Ex-Lawmaker Gets 4 1/2-Year Prison Term for Role in Prince George’s Liquor Case

A federal judge has sentenced former state Del. William A. Campos (D-Prince George’s) to 54 months in prison, followed by three years of supervised release, for his role in a corruption case, the Maryland U.S. attorney’s office announced Friday. Campos pleaded guilty last year to accepting about $50,000 in bribes and kickbacks in exchange for official favors, including help obtaining government grants. Campos was accused of misusing more than $300,000 in county money, much of which was intended to help nonprofit organizations. Federal authorities said Campos had been taking bribes from 2007 to 2014, as a member of the Prince George’s County Council. Campos, 43, served on the council from 2004 to 2014, and then served for less than a year in the House of Delegates before abruptly resigning in late 2015. In addition to the prison sentence, United States District Judge Paula Xinis sentenced ordered Campos to pay $340,000 in restitution.  Ex-Del. William A. Campos  In a related matter, Xinis this week sentenced liquor store owner Young Jung Paig, age 63, of Capitol Heights, to 41 months in prison, followed by three years of supervised release. Xinis also ordered Paig to forfeit $265,000. Both men were arrested in a broad federal investigation into alleged corruption within the Prince George’s County liquor industry. Campos accepted bribes from liquor store owners and other businessmen were often facilitated by David Dae Sok Son, who was serving as a commissioner on the Prince George’s County Board of License Commissioners. The case also ensnared former state Del. Michael L. Vaughn (D-Prince George’s), who was found guilty in March of conspiracy and bribery for accepting cash from liquor store owners in exchange for votes on legislation favorable to their industry. Vaughn has yet to be sentenced.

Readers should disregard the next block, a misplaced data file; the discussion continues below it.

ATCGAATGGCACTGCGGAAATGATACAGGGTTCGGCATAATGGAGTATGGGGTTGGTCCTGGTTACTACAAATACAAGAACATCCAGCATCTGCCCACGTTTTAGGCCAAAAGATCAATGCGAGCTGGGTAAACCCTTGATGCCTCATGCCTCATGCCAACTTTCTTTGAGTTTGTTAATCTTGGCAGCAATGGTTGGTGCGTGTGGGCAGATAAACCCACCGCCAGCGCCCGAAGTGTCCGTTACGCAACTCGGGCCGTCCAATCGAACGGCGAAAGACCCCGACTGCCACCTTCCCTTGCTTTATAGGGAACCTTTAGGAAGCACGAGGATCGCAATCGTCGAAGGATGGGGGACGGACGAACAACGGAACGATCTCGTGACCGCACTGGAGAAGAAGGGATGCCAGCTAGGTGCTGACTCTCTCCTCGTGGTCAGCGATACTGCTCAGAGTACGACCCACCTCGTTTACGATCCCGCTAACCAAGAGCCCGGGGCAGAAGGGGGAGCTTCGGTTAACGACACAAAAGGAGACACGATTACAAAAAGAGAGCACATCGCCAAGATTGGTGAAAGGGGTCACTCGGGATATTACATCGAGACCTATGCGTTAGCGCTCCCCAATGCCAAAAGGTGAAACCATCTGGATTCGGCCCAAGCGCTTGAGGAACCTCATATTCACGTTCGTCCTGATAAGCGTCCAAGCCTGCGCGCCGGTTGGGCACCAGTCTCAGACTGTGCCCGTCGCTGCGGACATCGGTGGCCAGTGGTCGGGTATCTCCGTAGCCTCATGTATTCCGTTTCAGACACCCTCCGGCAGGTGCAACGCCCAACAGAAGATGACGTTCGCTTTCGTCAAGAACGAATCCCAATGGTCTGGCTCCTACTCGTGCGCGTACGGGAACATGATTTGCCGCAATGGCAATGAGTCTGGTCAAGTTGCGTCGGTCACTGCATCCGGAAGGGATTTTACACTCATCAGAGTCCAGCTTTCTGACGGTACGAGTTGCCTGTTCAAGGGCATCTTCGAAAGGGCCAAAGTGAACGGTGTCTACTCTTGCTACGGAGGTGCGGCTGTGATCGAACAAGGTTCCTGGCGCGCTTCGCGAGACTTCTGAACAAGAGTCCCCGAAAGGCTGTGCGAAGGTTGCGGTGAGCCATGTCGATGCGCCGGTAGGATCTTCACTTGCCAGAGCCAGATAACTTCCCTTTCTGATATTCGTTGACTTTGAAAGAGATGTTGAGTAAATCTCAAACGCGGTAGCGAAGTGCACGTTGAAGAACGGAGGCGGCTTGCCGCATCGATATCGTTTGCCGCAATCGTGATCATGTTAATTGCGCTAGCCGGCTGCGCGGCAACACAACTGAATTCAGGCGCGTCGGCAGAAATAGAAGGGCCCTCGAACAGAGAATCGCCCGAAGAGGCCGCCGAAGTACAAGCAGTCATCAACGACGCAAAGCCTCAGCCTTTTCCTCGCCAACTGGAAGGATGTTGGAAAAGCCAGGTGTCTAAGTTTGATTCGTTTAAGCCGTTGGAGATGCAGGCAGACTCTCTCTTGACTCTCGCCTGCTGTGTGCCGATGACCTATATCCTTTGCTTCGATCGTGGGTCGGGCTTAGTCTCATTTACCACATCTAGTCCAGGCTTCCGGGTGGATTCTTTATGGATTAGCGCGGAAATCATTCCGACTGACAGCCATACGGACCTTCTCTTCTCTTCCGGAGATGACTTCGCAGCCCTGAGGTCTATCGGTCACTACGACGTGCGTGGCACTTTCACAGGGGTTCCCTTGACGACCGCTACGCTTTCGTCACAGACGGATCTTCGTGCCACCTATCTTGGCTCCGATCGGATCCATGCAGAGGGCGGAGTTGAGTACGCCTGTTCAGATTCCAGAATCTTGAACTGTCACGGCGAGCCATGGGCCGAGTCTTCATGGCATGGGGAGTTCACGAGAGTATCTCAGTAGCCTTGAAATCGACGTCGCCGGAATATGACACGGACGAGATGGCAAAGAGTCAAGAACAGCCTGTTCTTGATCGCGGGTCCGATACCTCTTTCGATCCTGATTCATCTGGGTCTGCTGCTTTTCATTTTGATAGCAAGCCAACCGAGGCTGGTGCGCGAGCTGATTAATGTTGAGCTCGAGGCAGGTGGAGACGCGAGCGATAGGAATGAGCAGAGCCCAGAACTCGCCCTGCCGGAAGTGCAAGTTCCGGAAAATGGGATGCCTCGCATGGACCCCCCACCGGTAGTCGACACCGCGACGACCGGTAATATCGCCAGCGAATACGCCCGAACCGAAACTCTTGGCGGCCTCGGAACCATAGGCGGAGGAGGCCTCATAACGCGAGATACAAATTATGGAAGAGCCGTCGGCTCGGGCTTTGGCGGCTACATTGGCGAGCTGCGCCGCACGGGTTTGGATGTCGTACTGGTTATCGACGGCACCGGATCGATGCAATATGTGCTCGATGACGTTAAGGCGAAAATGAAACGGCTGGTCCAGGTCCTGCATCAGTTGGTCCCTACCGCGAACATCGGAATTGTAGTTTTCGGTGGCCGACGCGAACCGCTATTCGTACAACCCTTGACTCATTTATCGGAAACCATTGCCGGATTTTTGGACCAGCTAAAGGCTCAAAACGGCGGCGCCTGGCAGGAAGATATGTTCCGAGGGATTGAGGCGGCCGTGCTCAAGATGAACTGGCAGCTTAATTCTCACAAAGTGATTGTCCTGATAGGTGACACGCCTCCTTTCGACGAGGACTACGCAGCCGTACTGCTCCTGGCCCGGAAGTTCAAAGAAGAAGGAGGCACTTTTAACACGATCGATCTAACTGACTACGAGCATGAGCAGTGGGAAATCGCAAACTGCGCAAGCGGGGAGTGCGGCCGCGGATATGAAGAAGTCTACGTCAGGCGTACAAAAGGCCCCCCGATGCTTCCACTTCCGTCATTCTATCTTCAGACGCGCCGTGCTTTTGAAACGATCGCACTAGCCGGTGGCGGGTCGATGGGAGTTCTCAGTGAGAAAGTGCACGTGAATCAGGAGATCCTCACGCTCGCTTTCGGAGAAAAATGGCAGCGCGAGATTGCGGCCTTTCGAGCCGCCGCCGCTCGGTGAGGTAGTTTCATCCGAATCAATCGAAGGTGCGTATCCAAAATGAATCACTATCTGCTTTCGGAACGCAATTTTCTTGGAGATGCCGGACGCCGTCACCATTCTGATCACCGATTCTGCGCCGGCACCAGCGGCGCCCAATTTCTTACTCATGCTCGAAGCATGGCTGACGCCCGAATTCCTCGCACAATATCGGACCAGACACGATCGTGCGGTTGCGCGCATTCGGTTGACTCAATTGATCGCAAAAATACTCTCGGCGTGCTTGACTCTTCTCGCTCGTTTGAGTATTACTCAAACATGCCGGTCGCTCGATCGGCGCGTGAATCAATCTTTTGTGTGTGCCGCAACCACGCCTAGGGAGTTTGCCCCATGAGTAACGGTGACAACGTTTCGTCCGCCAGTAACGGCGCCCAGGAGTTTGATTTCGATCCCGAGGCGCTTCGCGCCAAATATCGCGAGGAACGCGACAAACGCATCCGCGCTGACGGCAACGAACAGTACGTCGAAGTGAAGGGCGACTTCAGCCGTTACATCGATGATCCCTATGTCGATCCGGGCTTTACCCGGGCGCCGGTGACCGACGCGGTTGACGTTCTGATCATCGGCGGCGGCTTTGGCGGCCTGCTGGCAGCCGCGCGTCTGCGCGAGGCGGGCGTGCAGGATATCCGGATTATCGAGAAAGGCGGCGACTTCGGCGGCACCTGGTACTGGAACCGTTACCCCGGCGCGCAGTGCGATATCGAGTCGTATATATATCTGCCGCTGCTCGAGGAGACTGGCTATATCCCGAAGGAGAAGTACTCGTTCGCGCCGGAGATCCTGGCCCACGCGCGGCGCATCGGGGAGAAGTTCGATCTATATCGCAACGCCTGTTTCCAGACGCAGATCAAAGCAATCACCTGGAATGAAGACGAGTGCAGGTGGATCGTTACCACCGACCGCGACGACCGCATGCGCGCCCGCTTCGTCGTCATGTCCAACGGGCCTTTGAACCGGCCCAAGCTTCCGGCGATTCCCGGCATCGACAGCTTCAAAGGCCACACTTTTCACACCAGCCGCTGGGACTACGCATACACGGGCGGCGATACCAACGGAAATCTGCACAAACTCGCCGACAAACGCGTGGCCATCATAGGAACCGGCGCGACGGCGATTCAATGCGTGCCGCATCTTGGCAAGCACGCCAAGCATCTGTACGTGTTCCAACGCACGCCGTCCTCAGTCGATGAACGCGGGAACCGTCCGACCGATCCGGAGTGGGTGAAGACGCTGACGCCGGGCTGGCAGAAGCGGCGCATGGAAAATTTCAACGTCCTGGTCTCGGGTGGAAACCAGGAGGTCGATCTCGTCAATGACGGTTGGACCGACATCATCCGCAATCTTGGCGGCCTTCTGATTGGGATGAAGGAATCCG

Josh Kurtz
Co-founder and Editor Josh Kurtz is the leading chronicler of Maryland politics and government. He began covering the State House in 1995 for The Gazette newspapers, and has been writing about state and local politics ever since. He later became an editor at Roll Call, the Capitol Hill newspaper, and spent eight years at E&E News, an online subscription-only publisher of news websites covering energy and environmental issues. For seven of those years, he led a staff of 20 reporters at E&E Daily, which covers energy and environmental policy on Capitol Hill and in national politics. For 6 1/2 years he wrote a weekly column on state politics for Center Maryland and has written for several other Maryland publications as well. Kurtz has given speeches and appeared on TV and radio shows about Maryland politics through the years.


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